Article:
The hospital of the future is here today, but it's not in the US; it's not even in Europe--it's in Thailand. Bumrungrad Hospital in Bangkok is an all-digital hospital, with one giant database containing everything from patients' billing to medical history to digital images of their X-rays instead of film. As an Intel propaganda sheet states:
[the all-digital integrated system] enabled it to accommodate a 40 percent rise in patient loads without increasing IT head count, achieve 33 percent gross profit [though the cost to the customer is a tenth what it would be in the US], and handle 860,000 outpatient visits yearly, with the average visit including registration, treatment, diagnostic procedures, pharmacy and bill-paying taking just 45 minutes. ...and medical errors and infection rates have fallen. ...And in part because of its billing efficiency, the hospital collects about 93 percent of its charges, a rate Schroeder characterizes as incredibly high by US standards.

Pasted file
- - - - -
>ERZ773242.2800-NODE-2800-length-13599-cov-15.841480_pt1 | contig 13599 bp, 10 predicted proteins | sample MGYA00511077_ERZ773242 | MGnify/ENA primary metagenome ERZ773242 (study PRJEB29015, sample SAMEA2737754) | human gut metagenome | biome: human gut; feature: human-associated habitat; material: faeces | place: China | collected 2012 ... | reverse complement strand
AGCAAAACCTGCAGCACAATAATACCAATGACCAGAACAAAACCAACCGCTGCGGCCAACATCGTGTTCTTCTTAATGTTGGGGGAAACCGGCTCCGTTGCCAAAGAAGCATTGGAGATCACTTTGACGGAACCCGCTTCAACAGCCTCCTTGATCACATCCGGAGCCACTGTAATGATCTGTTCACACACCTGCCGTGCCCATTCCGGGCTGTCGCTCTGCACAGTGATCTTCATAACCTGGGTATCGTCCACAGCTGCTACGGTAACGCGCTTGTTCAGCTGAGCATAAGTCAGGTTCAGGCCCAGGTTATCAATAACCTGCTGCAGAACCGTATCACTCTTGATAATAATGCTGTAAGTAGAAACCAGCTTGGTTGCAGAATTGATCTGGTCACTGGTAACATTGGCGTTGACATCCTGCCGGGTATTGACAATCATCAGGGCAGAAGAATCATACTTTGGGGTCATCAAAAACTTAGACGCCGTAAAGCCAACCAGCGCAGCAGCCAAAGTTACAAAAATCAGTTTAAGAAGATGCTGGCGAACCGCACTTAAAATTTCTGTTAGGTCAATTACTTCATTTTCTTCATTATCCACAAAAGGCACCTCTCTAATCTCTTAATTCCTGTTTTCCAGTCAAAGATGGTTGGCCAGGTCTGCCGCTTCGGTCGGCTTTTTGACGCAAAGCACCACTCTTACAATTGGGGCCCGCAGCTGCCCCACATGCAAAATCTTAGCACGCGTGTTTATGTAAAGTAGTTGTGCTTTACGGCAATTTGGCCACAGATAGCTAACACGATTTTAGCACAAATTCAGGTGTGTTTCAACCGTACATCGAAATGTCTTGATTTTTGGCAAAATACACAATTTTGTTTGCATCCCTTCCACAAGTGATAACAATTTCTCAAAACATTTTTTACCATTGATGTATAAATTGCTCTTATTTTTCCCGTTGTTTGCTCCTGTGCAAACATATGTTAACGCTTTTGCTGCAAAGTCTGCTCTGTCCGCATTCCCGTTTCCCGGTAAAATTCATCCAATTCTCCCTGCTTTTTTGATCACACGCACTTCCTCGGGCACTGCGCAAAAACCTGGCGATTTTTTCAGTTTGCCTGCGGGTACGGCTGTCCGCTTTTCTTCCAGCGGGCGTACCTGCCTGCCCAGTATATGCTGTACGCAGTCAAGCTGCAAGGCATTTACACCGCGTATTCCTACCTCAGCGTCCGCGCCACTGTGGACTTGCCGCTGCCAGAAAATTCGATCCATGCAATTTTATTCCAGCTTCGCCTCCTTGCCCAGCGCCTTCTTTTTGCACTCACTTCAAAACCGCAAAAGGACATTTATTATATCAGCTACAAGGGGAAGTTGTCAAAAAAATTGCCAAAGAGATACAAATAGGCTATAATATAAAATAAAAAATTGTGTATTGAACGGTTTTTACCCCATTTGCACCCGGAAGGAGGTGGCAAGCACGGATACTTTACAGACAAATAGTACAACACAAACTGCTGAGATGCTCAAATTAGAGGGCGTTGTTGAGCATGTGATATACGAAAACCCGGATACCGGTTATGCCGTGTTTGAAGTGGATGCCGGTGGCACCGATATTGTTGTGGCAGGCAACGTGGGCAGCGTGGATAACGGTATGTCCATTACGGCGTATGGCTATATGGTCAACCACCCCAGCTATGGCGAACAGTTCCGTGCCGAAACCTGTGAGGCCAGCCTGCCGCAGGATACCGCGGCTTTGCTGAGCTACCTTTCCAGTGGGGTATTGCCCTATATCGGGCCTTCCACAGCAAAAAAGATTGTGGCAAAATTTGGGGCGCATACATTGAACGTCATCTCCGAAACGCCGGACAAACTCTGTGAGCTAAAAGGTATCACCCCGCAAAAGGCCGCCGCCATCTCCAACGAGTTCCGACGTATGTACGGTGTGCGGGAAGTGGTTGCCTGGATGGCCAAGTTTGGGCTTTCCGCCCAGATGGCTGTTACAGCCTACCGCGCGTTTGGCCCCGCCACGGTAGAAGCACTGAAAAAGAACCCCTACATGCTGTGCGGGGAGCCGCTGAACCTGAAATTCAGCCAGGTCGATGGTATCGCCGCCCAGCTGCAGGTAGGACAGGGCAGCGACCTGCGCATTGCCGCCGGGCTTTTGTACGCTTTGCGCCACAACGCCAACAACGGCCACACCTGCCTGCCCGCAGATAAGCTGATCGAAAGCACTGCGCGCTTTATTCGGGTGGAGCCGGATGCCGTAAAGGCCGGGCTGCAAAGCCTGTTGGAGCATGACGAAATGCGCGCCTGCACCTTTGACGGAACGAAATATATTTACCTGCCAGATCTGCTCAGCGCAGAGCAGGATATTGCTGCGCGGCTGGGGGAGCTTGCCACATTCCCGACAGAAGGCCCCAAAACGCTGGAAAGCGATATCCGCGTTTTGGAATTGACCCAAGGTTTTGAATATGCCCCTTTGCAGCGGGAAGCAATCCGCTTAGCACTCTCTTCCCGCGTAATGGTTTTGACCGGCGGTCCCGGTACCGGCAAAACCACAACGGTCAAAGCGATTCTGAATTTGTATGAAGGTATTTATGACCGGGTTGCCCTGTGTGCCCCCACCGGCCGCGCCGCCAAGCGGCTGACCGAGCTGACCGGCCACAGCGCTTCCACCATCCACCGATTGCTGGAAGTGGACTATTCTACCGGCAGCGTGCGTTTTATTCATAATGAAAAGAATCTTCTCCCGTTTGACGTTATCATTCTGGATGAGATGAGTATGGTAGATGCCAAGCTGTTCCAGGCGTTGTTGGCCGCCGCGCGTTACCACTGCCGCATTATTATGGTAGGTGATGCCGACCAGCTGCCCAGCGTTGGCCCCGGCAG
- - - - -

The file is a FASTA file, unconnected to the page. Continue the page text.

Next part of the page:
Before we had electronic records, we had 30 people running our medical records department, Schroeder recalls. We retrained those people, and now were getting much more value from them, and they have a much higher rate of job satisfaction.
Our information system helps us attract and retain doctors. It makes it easier for them to practice high-quality medicine. Physicians can see so much more on an electronic health record than when youre shuffling through a paper record. [it also describes the diagnostic advantages of browsing digital images over film.]
Unfortunately most US hospitals are financially between a rock and a hard place (too squeezed by HMO's) and are unable to make such capital investments in infrastructure. But even today Bumrungrad's whole system runs on one server rack, so within the decade the biggest cost of implementation will be switchover & retraining.